TBY recently met with the Director General of the UAE Space Agency, Mohammed Nasser Al Ahbabi, to understand what the government is doing to build a sustainable, private space sector in the Emirate and country. “We are putting in place the right regulations to attract and protect investment in the UAE space program,” Al Ahbabi said “The government is funding exploration missions, though we want to see the private sector play a greater role in bringing value and assets into the country. I assisted in the launch of the Al Yah 3 Satellite, which will provide vital connectivity to over 600 million people in Brazil and South America. We are also looking at strategies to attract international investors and working with local governments. We are harvesting the space program to showcase our competitive advantage to the world.”
Back on earth, Abu Dhabi is proceeding with its strategic long-term development of network-centric defense. As a consequence, many opportunities opened up for technology companies and segments like avionics and A2AD systems. While commercial partnerships and purchases of the best equipment from other countries remain at the core of the UAE’s Armed forces capabilities, the Emirate has also been placing a crucial importance on the establishment of a local defense strategy that acts as a link between local industry, international industry players, and academia. Although many of the risks facing the UAE are not that different from those nearly any other nation faces, such as natural emergencies, global health threats, and organized crime, the Gulf features many potential destabilizing factors that require a resilient, knowledgeable, and responsive security system. Academic institutions like Rabdan Academy thus become the core of an internally generated framework capable of connecting the human elements of the various governmental and private institutions to establish a shared doctrine for effective national resilience.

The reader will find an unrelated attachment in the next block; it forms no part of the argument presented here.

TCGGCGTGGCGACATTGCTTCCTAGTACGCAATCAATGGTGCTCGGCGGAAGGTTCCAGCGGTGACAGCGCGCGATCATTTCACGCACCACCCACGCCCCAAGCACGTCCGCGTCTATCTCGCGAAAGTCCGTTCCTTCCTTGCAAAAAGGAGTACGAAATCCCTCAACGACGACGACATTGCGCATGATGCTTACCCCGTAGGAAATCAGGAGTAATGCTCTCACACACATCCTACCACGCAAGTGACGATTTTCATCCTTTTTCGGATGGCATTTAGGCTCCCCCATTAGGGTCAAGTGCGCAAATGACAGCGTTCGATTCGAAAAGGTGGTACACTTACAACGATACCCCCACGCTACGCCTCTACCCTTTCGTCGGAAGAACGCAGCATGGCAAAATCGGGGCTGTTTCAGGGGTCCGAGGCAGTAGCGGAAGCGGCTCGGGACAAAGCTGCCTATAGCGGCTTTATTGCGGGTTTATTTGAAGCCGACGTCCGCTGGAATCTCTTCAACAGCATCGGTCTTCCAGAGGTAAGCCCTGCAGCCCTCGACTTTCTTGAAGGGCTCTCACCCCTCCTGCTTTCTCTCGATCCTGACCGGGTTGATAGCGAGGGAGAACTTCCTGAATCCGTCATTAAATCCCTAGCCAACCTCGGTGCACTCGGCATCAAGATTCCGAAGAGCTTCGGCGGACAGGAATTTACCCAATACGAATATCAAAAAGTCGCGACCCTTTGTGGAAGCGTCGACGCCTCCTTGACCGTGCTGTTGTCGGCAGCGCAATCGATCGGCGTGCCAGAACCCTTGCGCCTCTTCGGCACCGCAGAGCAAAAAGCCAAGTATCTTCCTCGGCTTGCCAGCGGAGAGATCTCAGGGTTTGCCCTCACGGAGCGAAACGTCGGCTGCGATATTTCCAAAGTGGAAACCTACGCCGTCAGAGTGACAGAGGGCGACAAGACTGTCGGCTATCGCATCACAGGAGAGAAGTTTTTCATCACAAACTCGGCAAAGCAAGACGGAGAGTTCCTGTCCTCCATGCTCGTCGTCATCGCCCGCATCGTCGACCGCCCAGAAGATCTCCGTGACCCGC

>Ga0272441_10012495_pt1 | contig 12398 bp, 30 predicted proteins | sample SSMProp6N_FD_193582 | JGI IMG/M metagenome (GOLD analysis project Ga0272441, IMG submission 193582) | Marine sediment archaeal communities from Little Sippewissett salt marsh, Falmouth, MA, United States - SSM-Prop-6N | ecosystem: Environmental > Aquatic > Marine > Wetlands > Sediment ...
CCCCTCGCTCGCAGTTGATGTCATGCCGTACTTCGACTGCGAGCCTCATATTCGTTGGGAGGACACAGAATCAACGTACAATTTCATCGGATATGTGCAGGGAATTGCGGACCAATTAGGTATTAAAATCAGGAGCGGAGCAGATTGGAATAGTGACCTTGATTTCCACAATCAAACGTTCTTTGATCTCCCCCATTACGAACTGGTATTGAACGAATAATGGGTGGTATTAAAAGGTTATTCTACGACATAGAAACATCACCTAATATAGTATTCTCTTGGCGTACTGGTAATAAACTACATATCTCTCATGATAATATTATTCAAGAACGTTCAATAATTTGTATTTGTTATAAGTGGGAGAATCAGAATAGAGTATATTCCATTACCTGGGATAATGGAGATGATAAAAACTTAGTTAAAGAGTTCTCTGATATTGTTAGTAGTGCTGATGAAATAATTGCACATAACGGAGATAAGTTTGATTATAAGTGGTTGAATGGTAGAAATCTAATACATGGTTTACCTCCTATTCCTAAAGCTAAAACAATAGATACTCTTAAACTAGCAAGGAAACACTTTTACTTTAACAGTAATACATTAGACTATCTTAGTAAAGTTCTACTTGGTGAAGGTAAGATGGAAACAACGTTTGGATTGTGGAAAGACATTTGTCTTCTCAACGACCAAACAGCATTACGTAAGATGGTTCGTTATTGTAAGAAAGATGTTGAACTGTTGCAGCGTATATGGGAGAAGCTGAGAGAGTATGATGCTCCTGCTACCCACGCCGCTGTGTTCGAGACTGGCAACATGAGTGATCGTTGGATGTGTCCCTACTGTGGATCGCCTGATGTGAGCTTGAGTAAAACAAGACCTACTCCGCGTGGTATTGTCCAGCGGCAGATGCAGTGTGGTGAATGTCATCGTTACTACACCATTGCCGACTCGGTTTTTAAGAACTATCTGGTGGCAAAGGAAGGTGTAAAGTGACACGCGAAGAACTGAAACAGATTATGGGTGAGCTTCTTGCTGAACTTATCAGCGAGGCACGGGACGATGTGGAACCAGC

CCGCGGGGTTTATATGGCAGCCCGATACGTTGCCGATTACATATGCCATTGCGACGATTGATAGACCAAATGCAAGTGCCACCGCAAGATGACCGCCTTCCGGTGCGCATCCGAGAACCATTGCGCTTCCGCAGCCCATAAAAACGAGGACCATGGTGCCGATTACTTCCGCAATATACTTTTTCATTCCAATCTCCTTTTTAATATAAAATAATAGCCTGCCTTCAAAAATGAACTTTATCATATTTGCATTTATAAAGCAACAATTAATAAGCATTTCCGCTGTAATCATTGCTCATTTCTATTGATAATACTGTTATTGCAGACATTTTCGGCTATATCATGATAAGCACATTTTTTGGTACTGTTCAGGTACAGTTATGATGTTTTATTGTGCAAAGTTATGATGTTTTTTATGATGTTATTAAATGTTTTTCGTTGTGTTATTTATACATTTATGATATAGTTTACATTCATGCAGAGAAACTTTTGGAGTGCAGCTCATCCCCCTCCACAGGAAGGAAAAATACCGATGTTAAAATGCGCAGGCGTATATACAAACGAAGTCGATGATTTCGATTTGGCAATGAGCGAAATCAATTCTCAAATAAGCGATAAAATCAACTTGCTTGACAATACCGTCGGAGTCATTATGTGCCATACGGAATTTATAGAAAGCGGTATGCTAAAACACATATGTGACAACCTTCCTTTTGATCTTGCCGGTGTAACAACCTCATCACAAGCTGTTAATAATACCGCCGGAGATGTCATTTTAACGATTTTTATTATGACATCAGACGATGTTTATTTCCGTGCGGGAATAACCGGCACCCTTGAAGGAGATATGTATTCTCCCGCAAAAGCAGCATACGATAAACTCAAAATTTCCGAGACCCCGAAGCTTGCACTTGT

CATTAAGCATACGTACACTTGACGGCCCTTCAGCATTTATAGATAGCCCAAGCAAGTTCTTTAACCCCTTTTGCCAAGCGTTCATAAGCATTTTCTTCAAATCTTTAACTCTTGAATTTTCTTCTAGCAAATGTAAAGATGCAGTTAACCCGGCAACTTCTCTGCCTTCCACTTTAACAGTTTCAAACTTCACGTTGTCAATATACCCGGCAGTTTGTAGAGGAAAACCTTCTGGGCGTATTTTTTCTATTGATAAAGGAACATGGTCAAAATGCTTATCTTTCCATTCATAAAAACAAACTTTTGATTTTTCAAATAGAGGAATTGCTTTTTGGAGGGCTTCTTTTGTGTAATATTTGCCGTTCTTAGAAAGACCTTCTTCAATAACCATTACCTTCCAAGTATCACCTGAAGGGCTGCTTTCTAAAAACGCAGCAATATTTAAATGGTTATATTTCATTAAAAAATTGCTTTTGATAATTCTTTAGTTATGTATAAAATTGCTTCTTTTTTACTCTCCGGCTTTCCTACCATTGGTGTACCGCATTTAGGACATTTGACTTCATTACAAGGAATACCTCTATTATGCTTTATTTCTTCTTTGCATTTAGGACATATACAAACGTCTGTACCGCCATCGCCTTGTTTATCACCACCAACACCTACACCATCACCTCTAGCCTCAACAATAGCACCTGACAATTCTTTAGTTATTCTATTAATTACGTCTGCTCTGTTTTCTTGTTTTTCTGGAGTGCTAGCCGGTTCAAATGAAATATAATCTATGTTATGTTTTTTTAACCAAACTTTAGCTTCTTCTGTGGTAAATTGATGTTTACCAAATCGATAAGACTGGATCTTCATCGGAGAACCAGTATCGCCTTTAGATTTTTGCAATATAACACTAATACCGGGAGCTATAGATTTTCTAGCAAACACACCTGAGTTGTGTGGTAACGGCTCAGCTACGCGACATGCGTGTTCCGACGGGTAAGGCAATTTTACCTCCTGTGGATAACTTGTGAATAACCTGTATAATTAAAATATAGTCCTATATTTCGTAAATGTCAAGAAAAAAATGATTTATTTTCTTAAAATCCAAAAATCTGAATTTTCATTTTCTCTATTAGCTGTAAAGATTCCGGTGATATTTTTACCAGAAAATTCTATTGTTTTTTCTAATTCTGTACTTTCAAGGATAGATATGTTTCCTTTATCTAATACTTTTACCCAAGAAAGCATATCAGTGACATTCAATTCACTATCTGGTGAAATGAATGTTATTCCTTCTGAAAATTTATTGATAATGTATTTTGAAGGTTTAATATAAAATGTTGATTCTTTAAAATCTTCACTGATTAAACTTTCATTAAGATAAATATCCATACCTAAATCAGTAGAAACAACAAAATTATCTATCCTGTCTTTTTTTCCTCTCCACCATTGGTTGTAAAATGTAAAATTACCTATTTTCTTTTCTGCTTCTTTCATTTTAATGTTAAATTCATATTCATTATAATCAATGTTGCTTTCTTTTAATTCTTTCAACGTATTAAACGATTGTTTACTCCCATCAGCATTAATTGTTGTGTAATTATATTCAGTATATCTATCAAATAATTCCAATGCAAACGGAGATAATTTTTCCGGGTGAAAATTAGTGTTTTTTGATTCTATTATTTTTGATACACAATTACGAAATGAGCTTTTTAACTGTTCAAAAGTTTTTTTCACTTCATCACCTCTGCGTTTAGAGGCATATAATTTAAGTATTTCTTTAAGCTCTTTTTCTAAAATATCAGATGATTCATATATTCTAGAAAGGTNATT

This will inevitably lead to more money being spent more with local rather than international companies, unlike its neighbor and strategic partner Saudi Arabia, for example, which out of a total USD40-50 billion a year on defense, spends less than 2% of that on local companies. Emirati companies such as EDIC and ventures owned by Mubadala and Tawazun Holding are thus expected to experience solid growth, adding value to the UAE’s industrial manufacturing sector across not only defense & aerospace, but also automotive, munitions, metals and, more broadly, technology.